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At spring training, Marlins reflect on 'painful' 2021, tout 'dangerous' lineup

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Miami Marlins infielder Jazz Chisholm (L) said he thinks the team's offensive playmakers will be "trouble" for 2022 opposing pitchers. File Photo by Archie Carpenter/UPI | <a href="/News_Photos/lp/60bd8a261b9fbf8314f5da540a9f960b/" target="_blank">License Photo</a>
Miami Marlins infielder Jazz Chisholm (L) said he thinks the team's offensive playmakers will be "trouble" for 2022 opposing pitchers. File Photo by Archie Carpenter/UPI | License Photo

JUPITER, Fla., March 21 (UPI) -- Miami Marlins players don't mind being overlooked as a threat in 2022 after what manager Don Mattingly called a "painful" 2021 season. Star infielder Jazz Chisholm thinks the team even might be "trouble" for its 2022 foes.

"I feel like we are always under the radar, but that's OK," Chisholm said before the Marlins faced the New York Mets in a spring training game at Roger Dean Chevrolet Stadium. "We are just a team in the National League East that nobody pays attention to.

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"We haven't been good for a few years in Miami, but if you really look at the lineup, it's kinda dangerous. ... I feel like it's going to be a lot of trouble."

The Marlins, who made the playoffs in 2020, lost 95 games and finished fourth last season in the National League East division. They enter this season with the second-lowest payroll in the National League, and oddsmakers expect them to finish fourth again.

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Two NL East rivals -- the Philadelphia Phillies and New York Mets -- made major off-season additions that made headlines and cast shadows over the Marlins' relatively minor moves.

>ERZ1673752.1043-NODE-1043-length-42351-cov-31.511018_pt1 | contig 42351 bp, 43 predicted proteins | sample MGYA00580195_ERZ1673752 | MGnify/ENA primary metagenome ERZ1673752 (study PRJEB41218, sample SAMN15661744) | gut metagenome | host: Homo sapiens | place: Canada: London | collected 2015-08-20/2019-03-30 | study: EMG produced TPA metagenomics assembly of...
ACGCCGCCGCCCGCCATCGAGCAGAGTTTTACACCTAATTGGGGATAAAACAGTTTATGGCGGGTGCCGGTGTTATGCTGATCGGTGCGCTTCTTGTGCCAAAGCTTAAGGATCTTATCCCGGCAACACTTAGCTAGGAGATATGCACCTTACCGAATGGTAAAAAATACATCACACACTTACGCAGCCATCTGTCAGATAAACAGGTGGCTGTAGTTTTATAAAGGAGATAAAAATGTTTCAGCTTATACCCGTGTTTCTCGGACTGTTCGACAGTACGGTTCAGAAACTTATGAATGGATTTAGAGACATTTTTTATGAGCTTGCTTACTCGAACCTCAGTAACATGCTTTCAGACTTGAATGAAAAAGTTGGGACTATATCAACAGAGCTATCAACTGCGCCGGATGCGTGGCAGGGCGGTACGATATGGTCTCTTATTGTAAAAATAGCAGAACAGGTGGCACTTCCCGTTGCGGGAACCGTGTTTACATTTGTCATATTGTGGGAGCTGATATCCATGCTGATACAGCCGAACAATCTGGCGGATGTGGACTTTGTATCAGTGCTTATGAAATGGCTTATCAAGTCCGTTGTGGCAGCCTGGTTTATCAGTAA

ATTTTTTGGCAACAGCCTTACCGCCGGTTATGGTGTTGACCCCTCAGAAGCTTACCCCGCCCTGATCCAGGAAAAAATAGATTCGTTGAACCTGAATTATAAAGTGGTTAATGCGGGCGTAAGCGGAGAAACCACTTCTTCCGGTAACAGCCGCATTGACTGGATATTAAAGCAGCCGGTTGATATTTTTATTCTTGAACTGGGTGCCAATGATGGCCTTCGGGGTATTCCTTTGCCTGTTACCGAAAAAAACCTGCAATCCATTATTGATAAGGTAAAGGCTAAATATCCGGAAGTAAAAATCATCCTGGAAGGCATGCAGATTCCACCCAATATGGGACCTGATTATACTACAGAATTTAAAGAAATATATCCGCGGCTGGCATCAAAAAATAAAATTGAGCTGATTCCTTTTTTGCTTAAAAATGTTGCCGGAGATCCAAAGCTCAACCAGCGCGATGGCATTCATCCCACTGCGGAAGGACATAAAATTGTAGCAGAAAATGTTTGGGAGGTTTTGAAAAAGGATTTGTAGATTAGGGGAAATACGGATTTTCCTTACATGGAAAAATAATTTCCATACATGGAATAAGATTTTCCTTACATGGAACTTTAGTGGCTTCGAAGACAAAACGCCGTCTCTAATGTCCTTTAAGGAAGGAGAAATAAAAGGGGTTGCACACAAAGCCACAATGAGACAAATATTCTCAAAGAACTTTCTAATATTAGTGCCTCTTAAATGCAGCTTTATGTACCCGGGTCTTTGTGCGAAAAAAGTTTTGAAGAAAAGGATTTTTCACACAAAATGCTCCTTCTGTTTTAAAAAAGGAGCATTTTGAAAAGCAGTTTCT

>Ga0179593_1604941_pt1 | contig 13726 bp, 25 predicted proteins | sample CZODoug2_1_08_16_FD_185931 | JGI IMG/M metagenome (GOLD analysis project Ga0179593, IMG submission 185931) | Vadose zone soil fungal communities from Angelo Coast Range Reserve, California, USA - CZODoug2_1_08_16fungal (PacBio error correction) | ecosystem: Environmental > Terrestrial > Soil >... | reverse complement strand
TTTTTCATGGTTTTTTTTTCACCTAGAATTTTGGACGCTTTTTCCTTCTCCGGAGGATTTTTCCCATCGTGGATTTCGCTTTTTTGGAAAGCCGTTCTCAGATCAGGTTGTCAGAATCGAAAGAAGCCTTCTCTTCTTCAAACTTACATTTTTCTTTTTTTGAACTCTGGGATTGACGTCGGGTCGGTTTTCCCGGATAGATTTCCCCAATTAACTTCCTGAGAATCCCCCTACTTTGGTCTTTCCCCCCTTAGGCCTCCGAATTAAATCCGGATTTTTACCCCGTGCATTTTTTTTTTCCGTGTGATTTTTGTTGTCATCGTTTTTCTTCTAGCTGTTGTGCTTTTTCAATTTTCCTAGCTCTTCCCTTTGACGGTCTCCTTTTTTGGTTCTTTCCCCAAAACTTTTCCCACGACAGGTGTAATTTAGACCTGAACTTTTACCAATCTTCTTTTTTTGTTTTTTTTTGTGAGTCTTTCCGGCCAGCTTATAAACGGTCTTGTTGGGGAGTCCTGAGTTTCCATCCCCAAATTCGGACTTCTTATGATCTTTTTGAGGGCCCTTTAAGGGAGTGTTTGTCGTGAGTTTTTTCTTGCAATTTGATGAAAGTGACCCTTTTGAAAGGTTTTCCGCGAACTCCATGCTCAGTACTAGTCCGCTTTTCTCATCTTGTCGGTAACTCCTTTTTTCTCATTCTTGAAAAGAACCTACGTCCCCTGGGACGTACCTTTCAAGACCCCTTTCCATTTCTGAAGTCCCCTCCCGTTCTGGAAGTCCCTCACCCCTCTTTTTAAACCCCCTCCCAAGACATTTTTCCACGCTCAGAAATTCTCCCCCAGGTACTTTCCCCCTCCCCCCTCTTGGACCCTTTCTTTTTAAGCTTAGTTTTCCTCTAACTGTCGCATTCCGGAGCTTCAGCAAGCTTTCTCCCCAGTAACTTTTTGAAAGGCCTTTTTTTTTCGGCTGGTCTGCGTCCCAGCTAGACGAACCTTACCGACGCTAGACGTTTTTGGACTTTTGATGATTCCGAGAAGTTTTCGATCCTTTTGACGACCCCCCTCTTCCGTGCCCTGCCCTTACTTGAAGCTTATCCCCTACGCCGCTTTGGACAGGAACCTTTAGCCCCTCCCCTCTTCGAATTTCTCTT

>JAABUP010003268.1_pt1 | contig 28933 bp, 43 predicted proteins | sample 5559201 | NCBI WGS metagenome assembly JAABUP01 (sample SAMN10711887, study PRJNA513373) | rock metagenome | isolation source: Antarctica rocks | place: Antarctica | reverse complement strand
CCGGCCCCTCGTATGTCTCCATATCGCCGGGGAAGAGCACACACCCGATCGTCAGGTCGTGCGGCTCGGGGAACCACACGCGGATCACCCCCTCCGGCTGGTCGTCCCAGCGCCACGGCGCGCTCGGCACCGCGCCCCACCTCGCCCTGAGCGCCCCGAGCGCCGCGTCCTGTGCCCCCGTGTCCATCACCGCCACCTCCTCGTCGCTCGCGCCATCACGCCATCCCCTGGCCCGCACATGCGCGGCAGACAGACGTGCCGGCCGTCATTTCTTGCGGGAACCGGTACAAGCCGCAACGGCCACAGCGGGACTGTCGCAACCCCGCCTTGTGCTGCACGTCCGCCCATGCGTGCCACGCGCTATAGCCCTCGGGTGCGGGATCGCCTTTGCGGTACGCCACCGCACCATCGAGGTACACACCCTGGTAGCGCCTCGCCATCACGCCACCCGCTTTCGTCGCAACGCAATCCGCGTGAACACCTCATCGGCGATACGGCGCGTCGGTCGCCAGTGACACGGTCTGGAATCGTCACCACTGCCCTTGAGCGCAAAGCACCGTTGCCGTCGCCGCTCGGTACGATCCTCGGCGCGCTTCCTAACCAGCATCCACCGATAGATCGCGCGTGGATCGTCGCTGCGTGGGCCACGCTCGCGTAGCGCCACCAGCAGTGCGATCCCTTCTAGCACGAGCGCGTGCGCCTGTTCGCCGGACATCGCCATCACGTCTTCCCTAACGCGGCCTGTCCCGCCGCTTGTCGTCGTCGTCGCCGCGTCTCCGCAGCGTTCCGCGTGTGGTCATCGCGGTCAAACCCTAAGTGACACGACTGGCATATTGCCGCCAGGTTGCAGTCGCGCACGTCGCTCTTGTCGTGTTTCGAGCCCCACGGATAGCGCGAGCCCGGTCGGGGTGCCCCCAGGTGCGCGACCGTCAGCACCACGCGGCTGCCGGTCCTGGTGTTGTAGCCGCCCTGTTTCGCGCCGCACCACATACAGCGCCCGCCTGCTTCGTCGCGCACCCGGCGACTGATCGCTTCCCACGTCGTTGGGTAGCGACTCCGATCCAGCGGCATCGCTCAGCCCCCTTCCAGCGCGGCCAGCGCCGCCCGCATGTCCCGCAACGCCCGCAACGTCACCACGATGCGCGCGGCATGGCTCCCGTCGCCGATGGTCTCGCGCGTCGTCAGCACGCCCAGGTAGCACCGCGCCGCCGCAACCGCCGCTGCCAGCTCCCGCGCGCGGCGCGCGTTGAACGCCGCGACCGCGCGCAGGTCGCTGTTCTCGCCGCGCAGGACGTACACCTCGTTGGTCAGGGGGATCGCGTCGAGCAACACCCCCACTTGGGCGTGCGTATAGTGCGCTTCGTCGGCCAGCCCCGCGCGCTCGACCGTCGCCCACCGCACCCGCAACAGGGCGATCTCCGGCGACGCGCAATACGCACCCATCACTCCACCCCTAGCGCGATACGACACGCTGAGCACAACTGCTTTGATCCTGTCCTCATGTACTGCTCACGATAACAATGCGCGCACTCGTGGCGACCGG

The Mets added Max Scherzer, one of MLB's best pitchers, to a rotation that included ace Jacob deGrom. The Phillies added sluggers Nick Castellanos and Kyle Schwarber to a lineup that included reigning MVP Bryce Harper and other very capable bats.

"I don't really care about it. If they got the money, they can sign everybody," Marlins first baseman Jesus Aguilar said Monday at Roger Dean Stadium, before the Marlins played the Mets in spring training.

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"At the end of the day, it's about how we can play and compete. Nobody believes in the Marlins. They brush past us, but we gotta do what we are supposed to do.

"It's gonna be a tough year. The division is really hard ... but we have to be 100% ready, and we'll see what happens."

The Marlins surprised many when they snapped a 17-year drought and advanced to the playoffs in 2020, paced by timely hitting and a powerful rotation of starting pitchers. Much of that pitching formula remains in place, including ace Sandy Alcantara.

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"Last year was a painful year," Mattingly said. "After you get away, you have to say: we have to step back. 2020 was a good year. ... We started to feel like we were going to get over the hump and create some consistently. Last year was painful. We had some injuries, but whatever they were doesn't matter. We didn't win.